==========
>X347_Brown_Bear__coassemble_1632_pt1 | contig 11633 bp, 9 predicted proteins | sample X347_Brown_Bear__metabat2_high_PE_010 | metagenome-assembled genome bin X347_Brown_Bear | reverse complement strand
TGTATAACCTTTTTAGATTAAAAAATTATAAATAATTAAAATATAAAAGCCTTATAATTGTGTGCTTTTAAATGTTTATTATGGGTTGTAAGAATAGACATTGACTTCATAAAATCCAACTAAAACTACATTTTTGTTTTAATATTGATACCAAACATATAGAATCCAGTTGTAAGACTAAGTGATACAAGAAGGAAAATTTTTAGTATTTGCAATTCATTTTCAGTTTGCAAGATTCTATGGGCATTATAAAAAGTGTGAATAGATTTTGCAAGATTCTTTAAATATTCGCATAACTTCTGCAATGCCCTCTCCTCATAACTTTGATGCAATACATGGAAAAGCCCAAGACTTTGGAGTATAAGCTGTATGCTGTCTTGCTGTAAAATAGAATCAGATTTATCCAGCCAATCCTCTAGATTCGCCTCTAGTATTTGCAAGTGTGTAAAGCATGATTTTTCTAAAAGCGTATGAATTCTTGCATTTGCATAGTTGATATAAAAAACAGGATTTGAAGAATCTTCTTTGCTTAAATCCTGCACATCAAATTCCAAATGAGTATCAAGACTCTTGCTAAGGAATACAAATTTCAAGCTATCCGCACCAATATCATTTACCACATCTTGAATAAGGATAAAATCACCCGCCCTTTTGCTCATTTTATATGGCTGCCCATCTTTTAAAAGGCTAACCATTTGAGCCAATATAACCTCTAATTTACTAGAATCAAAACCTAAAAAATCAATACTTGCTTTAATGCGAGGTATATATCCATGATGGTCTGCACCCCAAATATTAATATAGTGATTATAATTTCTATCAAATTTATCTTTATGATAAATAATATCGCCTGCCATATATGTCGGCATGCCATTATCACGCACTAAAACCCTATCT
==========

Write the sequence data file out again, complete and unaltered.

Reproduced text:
>X347_Brown_Bear__coassemble_1632_pt1 | contig 11633 bp, 9 predicted proteins | sample X347_Brown_Bear__metabat2_high_PE_010 | metagenome-assembled genome bin X347_Brown_Bear | reverse complement strand
TGTATAACCTTTTTAGATTAAAAAATTATAAATAATTAAAATATAAAAGCCTTATAATTGTGTGCTTTTAAATGTTTATTATGGGTTGTAAGAATAGACATTGACTTCATAAAATCCAACTAAAACTACATTTTTGTTTTAATATTGATACCAAACATATAGAATCCAGTTGTAAGACTAAGTGATACAAGAAGGAAAATTTTTAGTATTTGCAATTCATTTTCAGTTTGCAAGATTCTATGGGCATTATAAAAAGTGTGAATAGATTTTGCAAGATTCTTTAAATATTCGCATAACTTCTGCAATGCCCTCTCCTCATAACTTTGATGCAATACATGGAAAAGCCCAAGACTTTGGAGTATAAGCTGTATGCTGTCTTGCTGTAAAATAGAATCAGATTTATCCAGCCAATCCTCTAGATTCGCCTCTAGTATTTGCAAGTGTGTAAAGCATGATTTTTCTAAAAGCGTATGAATTCTTGCATTTGCATAGTTGATATAAAAAACAGGATTTGAAGAATCTTCTTTGCTTAAATCCTGCACATCAAATTCCAAATGAGTATCAAGACTCTTGCTAAGGAATACAAATTTCAAGCTATCCGCACCAATATCATTTACCACATCTTGAATAAGGATAAAATCACCCGCCCTTTTGCTCATTTTATATGGCTGCCCATCTTTTAAAAGGCTAACCATTTGAGCCAATATAACCTCTAATTTACTAGAATCAAAACCTAAAAAATCAATACTTGCTTTAATGCGAGGTATATATCCATGATGGTCTGCACCCCAAATATTAATATAGTGATTATAATTTCTATCAAATTTATCTTTATGATAAATAATATCGCCTGCCATATATGTCGGCATGCCATTATCACGCACTAAAACCCTATCT